Author: Luisa Perkins
•3:11 PM
I'm having a dilemma with regards to something I'm writing. I discussed it with Patrick, and he was very helpful, but I'm still not quite settled as to what's going to happen. So it's time for some reader response, people. Share your thoughts with me on the following conundrum.

I have a character who is experiencing paranormal events. She wants to confide in her best friend, but she knows she'll sound crazy. She needs help, though, and she's getting desperate.

What would you do if your best friend came to you with a crazy, supernatural story that s/he swears is true? This friend has always been utterly trustworthy and normal in the past; you've never had even the slightest reason to doubt her/his word. But s/he has absolutely no proof; in fact, when s/he tries to show you evidence, s/he fails pretty miserably and gets very upset and even more insistent about her/his story.

I know I'm being cryptic, so don't even try and guess what I'm trying to do. Please just give me your best prediction of what you'd do in this character's situation. Thanks in advance! I'm confident that you'll help me get through this muddle.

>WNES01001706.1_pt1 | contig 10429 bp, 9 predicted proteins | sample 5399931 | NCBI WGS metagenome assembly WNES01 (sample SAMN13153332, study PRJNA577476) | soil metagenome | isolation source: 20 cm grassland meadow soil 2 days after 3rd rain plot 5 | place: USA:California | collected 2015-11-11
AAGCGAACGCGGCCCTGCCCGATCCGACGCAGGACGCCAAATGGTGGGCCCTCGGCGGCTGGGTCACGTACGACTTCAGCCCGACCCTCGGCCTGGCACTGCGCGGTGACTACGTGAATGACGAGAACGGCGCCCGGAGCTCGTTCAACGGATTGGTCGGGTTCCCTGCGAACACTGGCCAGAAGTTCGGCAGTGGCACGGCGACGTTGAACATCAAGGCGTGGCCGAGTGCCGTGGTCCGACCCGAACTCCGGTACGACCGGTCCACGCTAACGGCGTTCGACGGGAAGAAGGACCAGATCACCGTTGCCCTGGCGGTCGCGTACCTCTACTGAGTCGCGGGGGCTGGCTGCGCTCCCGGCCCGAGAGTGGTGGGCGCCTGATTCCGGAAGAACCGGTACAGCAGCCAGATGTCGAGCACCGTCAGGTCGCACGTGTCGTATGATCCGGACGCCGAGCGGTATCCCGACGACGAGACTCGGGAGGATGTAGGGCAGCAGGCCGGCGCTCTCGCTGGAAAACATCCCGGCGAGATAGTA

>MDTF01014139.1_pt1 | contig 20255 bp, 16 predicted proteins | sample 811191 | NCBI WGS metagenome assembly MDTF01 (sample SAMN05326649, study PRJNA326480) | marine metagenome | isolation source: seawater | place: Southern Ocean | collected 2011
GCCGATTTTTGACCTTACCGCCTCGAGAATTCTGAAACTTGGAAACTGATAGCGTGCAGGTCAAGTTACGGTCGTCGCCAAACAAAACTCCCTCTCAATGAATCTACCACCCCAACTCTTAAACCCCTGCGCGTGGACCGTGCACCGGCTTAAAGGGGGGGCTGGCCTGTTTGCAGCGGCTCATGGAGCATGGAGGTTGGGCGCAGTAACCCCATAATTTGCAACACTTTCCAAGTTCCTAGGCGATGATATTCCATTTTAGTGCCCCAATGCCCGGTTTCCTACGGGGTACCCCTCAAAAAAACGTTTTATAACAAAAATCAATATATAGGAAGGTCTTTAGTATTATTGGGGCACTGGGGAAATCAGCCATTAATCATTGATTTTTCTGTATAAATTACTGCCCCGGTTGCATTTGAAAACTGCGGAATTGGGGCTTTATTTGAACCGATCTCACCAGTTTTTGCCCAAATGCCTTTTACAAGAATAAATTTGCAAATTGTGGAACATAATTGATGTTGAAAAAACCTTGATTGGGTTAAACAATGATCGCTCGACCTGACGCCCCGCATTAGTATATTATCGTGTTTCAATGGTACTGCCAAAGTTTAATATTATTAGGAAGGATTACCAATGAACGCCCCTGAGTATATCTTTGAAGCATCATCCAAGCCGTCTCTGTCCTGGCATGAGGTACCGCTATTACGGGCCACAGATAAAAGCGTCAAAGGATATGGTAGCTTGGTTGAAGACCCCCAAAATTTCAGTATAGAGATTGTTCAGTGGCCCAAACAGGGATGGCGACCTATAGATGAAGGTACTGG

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26 comments:

On 3/10/07 , Michelle said...

1 - We're both religious, so I would probably first try to interpret "supernatural" through that lens. Is this somehow miraculous? A curse? A blessing? Divine intervention? My faith is not always very strong, but it would give us a comfortable shared vocabulary with which to discuss the supernatural.
2- Is she speaking symbolically? Poetically? Am I understanding her correctly?
3 - Is she feeling o.k.? Is she really stressed out? Is she seeing a therapist? On any medications? I would be going through the DSM in my head, trying to figure out which cluster of symptoms she's exhibiting.
4 - Is there some rational explanation for what she thinks she saw/experienced? Like the tree's shadow that your kid thought was a monster?
5 - If all else fails, if she seems otherwise normal, sane, rational, and persists that this strange thing really, literally happened, I would probably believe that there was something to it, but wouldn't be quite sure what. I really do like and respect my best friend a whole lot. She's quite with it. So I'd figure we'd have to investigate it together, and I'd try to keep an open mind.

 
On 3/10/07 , CableGirl said...

That's a really interesting dilemma.

I think that if my best friend came to me with a story that I just couldn't bring myself to believe, based on our friendship, I would take her at her word. I would try to be supportive no matter how cracked I might think she is. If nothing else, although I may not believe her, I would believe that she believes it. Make sense? I would try to help her get to the bottom of it.

 
On 3/10/07 , Summer said...

Even if I didn't believe in the paranormal l would still support her and try to understand and see what she was attempting to prove to me. I wouldn't discount her fears for a minute, but if it continued over time and her behavior became more and more erratic I might talk to a close family member of hers and express concerns over her health.